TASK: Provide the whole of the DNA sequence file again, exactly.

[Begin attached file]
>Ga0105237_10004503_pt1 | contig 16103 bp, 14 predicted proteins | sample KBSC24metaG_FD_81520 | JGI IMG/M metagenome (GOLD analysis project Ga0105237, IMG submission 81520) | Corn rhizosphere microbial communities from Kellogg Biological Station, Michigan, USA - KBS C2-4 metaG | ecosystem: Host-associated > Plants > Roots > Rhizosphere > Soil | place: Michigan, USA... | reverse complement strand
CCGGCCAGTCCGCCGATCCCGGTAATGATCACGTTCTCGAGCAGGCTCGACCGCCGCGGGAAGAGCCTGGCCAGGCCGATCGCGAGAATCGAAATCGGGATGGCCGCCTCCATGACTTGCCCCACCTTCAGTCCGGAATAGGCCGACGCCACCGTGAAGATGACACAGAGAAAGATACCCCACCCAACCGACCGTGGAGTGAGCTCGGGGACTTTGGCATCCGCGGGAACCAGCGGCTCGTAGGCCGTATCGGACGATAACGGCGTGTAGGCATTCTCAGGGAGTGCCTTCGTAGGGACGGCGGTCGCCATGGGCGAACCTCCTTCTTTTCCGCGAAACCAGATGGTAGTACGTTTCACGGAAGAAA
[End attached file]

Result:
>Ga0105237_10004503_pt1 | contig 16103 bp, 14 predicted proteins | sample KBSC24metaG_FD_81520 | JGI IMG/M metagenome (GOLD analysis project Ga0105237, IMG submission 81520) | Corn rhizosphere microbial communities from Kellogg Biological Station, Michigan, USA - KBS C2-4 metaG | ecosystem: Host-associated > Plants > Roots > Rhizosphere > Soil | place: Michigan, USA... | reverse complement strand
CCGGCCAGTCCGCCGATCCCGGTAATGATCACGTTCTCGAGCAGGCTCGACCGCCGCGGGAAGAGCCTGGCCAGGCCGATCGCGAGAATCGAAATCGGGATGGCCGCCTCCATGACTTGCCCCACCTTCAGTCCGGAATAGGCCGACGCCACCGTGAAGATGACACAGAGAAAGATACCCCACCCAACCGACCGTGGAGTGAGCTCGGGGACTTTGGCATCCGCGGGAACCAGCGGCTCGTAGGCCGTATCGGACGATAACGGCGTGTAGGCATTCTCAGGGAGTGCCTTCGTAGGGACGGCGGTCGCCATGGGCGAACCTCCTTCTTTTCCGCGAAACCAGATGGTAGTACGTTTCACGGAAGAAA